Canada’s immigration policy is world renowned and globally respected – even the UK has realised it could learn a thing or two from the way the Canadian authorities handle and manage migration. There is an annual cap on skilled migration to Canada for example, there are incentives in place to encourage good distribution of immigrants across the nation, and there are policies in place to support the long-term success of migratory commitment.
This has the effect of attracting good applicants, ensuring the whole of Canada benefits from immigration, and it means that migrants are supported in their transition too and are therefore far more likely to remain and become successfully integrated members of society who contribute positively to it. Perhaps as an indirect consequence of the overall success of the immigration programme, Canada has survived the global economic financial meltdown far better than many other leading nations recently – such as the US, the UK and Germany for example.
Whilst Canada has seen economic contraction, it has not boomed and then gone bust and so it remains a very popular choice with would-be expatriates. If you’ve been thinking about moving abroad and have considered Canada, some good news has been released that could make immigration easier for you. A leading expert in migration has suggested that Canada needs a lot more expats…
As stated, Canada has weathered the global financial crisis well. As a result it remains a strong nation – but because of its relative large size compared to its relative small population, one expert has suggested that if it expanded its immigration policy and attracted more high-grade, highly skilled migrants, Canada could become an even more dominant figure on the world stage.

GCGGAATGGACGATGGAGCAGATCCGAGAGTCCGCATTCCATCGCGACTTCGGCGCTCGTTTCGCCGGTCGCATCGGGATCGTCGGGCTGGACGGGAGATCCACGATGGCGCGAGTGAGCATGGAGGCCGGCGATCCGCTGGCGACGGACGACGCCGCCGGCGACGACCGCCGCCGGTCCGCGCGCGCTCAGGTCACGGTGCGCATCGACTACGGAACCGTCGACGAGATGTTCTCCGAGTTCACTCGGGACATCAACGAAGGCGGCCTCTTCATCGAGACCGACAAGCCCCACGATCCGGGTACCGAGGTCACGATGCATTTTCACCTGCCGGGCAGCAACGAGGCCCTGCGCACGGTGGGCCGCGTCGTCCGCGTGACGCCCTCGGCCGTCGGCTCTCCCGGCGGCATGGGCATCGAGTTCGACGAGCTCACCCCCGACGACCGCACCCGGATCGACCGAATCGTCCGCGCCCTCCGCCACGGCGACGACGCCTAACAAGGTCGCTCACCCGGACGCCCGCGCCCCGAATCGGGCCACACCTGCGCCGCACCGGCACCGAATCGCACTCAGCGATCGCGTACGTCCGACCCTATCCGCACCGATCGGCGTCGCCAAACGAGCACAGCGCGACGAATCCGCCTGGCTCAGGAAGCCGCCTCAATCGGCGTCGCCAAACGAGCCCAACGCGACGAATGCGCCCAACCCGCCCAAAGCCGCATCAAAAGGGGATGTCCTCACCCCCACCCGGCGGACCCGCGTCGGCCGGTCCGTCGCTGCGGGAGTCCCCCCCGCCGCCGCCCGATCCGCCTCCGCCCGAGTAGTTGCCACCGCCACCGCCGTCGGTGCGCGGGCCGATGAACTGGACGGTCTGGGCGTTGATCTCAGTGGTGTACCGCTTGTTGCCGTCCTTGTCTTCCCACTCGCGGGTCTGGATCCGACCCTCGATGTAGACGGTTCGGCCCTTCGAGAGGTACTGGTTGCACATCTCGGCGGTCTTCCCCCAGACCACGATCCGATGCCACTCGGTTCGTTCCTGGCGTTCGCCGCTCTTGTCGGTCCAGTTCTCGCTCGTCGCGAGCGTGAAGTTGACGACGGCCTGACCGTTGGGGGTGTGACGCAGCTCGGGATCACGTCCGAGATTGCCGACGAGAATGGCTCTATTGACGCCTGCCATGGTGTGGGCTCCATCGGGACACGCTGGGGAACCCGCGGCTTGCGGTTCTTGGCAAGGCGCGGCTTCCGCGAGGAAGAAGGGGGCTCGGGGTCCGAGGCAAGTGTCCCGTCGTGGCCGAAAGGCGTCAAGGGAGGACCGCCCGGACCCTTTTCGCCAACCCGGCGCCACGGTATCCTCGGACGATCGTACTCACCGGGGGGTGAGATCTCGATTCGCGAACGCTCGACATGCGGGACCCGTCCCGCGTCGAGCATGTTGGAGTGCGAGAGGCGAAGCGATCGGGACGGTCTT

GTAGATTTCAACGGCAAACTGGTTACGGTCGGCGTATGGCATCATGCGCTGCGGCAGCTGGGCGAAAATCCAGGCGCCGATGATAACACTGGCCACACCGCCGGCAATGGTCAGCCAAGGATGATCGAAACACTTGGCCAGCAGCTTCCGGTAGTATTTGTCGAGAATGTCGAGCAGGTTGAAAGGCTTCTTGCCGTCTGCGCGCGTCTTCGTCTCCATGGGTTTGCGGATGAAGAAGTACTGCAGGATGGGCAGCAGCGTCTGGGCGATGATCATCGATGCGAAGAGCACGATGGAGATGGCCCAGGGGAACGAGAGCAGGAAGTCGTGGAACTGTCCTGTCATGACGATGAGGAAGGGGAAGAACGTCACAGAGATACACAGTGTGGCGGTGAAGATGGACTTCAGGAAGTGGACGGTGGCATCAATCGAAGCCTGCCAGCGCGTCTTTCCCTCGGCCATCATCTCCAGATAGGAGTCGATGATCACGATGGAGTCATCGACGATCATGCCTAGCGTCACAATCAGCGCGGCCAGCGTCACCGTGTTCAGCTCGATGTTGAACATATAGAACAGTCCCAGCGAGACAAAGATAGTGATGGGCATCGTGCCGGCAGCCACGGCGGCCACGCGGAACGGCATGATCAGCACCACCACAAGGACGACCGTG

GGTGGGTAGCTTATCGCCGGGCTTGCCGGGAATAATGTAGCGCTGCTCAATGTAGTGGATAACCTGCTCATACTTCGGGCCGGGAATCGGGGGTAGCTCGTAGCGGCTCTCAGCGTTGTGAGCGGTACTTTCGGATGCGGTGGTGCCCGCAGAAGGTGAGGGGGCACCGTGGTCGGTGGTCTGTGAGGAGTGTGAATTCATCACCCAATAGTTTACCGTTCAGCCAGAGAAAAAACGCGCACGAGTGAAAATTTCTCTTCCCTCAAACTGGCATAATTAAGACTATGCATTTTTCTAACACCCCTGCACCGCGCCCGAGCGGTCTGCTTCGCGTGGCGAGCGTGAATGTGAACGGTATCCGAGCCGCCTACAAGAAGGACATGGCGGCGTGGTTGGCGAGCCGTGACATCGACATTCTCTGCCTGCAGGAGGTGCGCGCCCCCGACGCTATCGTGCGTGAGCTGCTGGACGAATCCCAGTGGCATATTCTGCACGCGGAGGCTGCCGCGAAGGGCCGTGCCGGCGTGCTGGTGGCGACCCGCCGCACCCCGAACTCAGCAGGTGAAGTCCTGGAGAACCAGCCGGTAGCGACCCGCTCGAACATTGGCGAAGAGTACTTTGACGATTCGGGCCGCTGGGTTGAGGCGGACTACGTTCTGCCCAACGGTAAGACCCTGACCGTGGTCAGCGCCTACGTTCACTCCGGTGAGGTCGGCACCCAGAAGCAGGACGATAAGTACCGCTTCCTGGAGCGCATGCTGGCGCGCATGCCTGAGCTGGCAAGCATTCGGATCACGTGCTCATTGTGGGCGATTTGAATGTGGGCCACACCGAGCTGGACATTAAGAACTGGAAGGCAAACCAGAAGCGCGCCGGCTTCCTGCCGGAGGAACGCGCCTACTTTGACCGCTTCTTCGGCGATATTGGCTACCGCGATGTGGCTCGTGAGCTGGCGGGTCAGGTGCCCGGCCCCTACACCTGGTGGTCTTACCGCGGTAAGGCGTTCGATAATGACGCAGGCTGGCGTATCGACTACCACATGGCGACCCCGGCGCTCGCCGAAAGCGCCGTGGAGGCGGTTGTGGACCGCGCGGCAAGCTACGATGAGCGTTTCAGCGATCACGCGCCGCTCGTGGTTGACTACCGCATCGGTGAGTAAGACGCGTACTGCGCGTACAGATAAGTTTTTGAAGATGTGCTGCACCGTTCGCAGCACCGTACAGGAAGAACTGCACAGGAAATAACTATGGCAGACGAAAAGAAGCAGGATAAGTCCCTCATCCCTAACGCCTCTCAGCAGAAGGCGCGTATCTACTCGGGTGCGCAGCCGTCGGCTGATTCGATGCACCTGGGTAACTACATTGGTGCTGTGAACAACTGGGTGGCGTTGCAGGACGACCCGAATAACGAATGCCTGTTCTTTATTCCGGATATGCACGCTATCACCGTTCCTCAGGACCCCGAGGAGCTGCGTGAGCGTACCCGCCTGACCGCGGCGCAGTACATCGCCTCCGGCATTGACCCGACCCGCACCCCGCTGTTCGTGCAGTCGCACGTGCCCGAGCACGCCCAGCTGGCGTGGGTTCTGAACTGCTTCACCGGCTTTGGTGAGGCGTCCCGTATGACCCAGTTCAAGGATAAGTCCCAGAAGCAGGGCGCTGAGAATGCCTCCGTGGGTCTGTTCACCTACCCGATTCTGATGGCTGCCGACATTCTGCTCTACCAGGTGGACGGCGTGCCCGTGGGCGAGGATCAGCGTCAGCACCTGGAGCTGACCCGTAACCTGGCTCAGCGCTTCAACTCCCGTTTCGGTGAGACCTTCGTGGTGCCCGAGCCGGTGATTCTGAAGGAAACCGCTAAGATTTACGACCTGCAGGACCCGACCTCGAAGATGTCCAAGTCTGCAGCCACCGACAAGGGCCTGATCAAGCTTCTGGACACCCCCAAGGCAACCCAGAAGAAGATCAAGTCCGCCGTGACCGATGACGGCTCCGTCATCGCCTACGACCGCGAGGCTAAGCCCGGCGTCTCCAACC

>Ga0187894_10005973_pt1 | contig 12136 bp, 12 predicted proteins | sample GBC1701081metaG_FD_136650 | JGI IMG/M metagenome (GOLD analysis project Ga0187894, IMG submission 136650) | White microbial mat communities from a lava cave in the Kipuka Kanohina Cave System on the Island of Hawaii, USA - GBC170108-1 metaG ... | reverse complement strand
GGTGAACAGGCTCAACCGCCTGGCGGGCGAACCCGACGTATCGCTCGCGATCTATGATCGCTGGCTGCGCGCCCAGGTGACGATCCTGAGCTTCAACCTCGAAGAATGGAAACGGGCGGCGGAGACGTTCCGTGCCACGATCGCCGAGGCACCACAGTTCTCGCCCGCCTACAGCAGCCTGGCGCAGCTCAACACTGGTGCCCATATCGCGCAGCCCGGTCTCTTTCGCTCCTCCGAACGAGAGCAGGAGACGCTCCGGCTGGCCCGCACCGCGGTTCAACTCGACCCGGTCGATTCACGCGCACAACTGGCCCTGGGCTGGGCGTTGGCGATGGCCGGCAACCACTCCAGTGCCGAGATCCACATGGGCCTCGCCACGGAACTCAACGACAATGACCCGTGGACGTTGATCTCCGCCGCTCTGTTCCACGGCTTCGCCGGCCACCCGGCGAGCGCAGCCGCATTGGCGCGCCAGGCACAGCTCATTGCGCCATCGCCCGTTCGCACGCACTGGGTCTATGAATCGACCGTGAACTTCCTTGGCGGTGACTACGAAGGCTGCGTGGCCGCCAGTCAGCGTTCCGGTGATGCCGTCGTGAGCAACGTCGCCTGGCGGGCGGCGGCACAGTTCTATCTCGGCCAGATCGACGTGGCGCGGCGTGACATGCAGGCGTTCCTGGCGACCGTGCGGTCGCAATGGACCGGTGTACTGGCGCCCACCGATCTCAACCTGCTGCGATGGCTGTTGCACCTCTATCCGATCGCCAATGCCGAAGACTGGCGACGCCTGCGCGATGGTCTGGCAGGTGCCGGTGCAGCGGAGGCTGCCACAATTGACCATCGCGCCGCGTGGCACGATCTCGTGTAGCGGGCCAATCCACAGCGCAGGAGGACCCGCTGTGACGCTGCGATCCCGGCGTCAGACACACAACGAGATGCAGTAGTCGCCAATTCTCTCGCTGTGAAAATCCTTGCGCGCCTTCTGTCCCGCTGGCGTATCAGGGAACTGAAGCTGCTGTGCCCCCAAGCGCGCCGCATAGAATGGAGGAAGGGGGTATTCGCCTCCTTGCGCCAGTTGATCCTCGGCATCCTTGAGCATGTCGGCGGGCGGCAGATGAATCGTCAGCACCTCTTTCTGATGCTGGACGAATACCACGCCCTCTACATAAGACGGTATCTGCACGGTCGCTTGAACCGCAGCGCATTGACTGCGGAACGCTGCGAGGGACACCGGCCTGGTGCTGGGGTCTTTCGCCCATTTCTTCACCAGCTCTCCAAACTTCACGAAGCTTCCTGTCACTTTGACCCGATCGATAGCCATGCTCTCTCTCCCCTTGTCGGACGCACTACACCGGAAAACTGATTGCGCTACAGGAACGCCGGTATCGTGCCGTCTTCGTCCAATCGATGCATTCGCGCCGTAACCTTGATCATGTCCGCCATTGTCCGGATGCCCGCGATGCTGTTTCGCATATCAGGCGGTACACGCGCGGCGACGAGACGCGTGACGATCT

In an essay in GlobalBrief magazine, which is a commentary on World affairs in the 21st century, Irvin Studin, a professor at the University of Toronto has suggested that Canada could advance its migration patterns extensively and create a much stronger country and society as a result.
Currently Canada has a population of about 33.3 million – but according to Professor Studin, if it advanced immigration by about 20 to 30%, by 2080 it could reach the 100 million mark and be a globally more powerful nation in terms of its output, economic standing and influence.
The professor has suggested that economically Canada would do well to consider expanding its immigration policy – because the tax revenue earned from such a population boost would of course enable the nation incredibly. However, little comment or consideration has perhaps been given to how the Canadian people would feel about integrating that large an influx of people. What’s more, where would jobs be created to result in demand for a population booster of this magnitude?
Following publication of the Professor’s thoughts on the matter, many have commented on the fact that perhaps the success of Canada’s migration policy is that it is contained, well managed and places emphasis on integrating entire families and multiple generations of the same family across the entire nation – and that to substantially expand the policy could result in the failure of it. It’s a sort of ‘it it ain’t broke, don’t fix it’ attitude.
Still, the findings are out there and available for further discussion and consideration – the theory on a purely fiscal/power level certainly works, but whether the plan is truly viable has yet to be seen. The good news for those wanting to emigrate to live in Canada is that no one is for a moment suggesting Canada needs to shut its doors or limit the number of successful and skilled migrants it welcomes annually.
Fri, September 30, 2011 at 11:45 AM
we want to migrate to canada with family